Friday, February 19, 2010

Endeavour departs newly upgraded Space Station

The space shuttle Endeavour departed the International Space Station tonight after ten days of spacewalks and the addition of two key components as earth's orbital outpost sails into a new decade.

Endeavour separated from the space station at 7:54 pm EST, as the orbital duo sailed 209 miles over the north Atlantic Ocean following 9 days, 19 hours and 48 minutes of joint operations.

Prior to the shuttle's departure tonight, the space station was rotated 180-degrees from the Russian side of the station in the direction of travel to the space shuttle as the lead in it's orbital path.

Bolts and springs were then released popping Endeavour's orbital docking system outward from the station's docking port and sending the shuttle toward a Sunday evening Florida landing.

Endeavour pilot Terry Virts, operating from the aft flight deck, flew Endeavour forward in the direction of travel and leading the station.

The orbital complex now weighs 799,045 lbs, and is 98% completed by volume following the orbiter's delivery and mating of the Tranquility node and the cupola observation module this week.

"Thank-you for the great hospitality," shuttle commander George Zamaka radioed to the five member Expedition 22 crew of the space station.

"U.S. space shuttle Endeavour departing!", station commander Jeffery Williams announced, and then performed the traditional clanging of the gold bell from inside in true nautical formation. "God speed guys, we'll see you back on the planet."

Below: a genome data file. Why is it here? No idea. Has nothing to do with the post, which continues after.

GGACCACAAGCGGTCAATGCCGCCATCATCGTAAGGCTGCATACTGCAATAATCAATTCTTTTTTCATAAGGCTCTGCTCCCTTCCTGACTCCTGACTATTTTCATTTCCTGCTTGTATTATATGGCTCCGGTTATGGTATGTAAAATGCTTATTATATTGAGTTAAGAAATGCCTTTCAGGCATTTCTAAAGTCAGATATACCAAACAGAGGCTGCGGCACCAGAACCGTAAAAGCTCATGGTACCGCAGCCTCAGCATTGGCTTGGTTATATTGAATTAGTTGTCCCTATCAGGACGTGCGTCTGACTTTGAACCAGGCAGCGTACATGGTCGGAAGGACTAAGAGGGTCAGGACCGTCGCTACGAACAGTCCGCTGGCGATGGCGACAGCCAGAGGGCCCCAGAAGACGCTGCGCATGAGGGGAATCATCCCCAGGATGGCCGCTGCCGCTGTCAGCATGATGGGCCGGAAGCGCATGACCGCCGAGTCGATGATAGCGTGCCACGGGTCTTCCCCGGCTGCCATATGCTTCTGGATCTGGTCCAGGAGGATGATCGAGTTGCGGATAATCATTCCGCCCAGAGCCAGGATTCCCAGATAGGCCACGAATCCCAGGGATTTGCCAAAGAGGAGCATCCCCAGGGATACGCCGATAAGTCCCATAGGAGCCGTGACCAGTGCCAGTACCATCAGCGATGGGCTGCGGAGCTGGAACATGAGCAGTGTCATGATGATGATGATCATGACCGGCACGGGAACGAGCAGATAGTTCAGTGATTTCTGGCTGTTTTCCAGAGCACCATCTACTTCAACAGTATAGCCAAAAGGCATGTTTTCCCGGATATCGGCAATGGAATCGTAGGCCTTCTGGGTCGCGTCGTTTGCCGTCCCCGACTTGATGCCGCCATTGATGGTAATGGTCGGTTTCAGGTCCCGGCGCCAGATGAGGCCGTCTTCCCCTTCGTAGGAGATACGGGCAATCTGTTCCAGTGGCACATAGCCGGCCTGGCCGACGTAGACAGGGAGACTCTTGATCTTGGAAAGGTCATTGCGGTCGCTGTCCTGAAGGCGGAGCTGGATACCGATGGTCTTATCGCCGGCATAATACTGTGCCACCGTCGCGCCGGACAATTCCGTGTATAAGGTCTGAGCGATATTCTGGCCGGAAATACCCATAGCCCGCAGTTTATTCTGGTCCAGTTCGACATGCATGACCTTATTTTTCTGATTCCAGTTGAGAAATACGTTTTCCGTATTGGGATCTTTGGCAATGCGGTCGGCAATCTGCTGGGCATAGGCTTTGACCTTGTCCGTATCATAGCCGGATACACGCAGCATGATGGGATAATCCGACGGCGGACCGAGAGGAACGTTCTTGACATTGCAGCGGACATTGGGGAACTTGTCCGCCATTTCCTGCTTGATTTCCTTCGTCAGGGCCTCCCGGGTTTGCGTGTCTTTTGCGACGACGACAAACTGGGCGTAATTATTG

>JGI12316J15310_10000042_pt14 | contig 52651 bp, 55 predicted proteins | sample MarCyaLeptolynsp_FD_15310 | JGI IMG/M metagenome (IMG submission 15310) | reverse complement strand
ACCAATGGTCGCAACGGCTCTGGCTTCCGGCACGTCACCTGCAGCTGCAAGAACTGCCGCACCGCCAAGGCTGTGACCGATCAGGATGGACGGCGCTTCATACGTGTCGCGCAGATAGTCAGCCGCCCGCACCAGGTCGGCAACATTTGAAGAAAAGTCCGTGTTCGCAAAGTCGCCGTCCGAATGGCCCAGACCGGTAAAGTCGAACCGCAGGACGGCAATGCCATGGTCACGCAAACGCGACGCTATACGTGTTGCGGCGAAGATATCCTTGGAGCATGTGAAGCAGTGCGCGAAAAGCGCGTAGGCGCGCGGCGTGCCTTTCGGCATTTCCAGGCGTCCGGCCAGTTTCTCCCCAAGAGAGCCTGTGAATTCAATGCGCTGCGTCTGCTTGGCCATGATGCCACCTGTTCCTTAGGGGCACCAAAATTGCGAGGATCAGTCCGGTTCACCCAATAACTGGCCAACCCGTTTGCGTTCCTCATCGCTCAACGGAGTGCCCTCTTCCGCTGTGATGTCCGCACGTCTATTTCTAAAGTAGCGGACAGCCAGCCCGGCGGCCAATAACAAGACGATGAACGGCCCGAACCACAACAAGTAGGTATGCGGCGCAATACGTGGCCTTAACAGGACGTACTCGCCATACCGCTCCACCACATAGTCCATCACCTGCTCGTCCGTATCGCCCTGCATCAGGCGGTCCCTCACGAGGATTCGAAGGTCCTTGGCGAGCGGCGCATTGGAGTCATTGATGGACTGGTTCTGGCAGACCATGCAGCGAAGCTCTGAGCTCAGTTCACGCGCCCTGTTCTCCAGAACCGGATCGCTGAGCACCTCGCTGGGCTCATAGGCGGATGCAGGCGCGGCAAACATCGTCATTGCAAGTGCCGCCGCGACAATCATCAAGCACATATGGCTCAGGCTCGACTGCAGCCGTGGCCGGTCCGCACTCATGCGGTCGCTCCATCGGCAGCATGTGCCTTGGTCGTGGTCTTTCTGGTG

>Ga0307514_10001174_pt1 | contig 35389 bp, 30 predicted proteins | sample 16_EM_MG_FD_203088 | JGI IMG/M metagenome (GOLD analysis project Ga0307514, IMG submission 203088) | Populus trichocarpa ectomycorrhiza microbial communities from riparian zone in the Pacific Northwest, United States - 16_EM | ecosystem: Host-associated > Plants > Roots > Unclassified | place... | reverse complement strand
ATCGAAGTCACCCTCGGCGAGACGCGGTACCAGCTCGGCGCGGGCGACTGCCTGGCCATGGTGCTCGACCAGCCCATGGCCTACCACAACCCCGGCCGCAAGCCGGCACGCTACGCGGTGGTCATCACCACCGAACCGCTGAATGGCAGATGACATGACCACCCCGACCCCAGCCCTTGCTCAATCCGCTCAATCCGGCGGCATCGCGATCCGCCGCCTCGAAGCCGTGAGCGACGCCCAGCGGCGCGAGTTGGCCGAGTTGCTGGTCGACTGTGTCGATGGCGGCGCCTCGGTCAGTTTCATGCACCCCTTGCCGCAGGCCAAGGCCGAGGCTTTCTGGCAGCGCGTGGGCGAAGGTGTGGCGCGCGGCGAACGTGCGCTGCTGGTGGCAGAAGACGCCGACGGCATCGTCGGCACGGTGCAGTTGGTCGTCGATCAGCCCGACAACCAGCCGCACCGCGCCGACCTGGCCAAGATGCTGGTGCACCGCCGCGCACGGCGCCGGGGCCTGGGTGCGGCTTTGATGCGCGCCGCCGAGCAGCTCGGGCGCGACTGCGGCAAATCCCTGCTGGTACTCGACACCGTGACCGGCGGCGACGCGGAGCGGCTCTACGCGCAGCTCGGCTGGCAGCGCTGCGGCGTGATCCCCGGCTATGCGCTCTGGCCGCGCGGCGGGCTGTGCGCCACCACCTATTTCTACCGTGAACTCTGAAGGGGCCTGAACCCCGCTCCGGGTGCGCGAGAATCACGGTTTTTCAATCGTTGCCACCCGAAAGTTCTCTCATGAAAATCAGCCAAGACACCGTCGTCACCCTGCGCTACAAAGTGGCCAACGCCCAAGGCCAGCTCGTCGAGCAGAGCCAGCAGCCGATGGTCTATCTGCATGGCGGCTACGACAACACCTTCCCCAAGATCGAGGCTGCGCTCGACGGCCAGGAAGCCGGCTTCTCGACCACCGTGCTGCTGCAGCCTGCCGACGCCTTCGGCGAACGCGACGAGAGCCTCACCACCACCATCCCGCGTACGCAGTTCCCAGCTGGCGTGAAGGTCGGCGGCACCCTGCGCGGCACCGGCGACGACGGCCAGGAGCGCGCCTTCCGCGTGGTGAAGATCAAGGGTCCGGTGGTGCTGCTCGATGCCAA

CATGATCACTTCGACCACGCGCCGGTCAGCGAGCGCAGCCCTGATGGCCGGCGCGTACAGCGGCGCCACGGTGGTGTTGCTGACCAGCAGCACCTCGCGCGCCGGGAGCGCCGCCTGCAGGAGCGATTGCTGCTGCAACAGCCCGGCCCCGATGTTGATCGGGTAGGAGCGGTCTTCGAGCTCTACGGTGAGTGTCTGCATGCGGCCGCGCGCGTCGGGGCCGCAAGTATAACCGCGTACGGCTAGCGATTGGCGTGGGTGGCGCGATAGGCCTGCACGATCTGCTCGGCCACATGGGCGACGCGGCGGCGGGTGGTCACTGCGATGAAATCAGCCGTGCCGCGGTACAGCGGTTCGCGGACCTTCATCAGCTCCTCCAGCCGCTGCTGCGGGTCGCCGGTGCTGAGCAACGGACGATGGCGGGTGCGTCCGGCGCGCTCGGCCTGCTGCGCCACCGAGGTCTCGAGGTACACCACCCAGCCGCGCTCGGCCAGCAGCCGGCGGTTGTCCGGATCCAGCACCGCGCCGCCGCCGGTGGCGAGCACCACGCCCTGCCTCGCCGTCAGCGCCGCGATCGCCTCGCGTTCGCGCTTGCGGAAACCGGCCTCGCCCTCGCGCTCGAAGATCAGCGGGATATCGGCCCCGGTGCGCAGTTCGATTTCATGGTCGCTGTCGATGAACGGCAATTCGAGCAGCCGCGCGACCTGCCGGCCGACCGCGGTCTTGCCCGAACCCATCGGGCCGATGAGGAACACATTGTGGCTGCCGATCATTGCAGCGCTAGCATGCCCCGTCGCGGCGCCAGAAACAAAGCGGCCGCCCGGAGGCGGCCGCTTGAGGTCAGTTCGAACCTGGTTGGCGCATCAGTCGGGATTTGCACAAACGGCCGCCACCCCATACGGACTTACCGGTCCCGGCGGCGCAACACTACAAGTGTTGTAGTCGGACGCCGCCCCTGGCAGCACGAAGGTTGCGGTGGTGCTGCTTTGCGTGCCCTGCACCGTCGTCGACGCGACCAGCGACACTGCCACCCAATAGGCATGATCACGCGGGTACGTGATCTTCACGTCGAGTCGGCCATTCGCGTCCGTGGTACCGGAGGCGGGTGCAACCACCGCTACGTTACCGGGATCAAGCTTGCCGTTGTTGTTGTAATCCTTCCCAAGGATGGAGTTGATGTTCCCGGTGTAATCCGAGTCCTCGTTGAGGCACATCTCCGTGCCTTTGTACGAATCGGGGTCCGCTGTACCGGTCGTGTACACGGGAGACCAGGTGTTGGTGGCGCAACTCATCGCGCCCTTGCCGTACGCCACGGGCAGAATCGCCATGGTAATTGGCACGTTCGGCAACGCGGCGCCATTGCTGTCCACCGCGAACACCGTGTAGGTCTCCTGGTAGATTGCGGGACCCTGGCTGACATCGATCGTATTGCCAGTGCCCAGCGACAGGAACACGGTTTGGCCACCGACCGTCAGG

Twenty minutes following undocking, a beautiful view of Endeavour's shadow on one of the space station's solar arrays became visible, and this reporter captured a video still as the pair flew 400 feet apart.

Minutes later at 410-feet out, Virts then began flying the orbiter in a 360-degree fly around of the station complex.

Led by commander Zamaka, the 130th space shuttle crew includes Virts and mission specialists Kathryn Hire, Stephen Robinson, Nicholas Patrick and Robert Behnken.

Later tonight, the crew will take close up views of the orbiter's thermal protection system to look for possible micrometeorite hits on the wing leading edges and nose section.

Landing remains set for Sunday night at 10:16 pm, here at the Kennedy Space Center.

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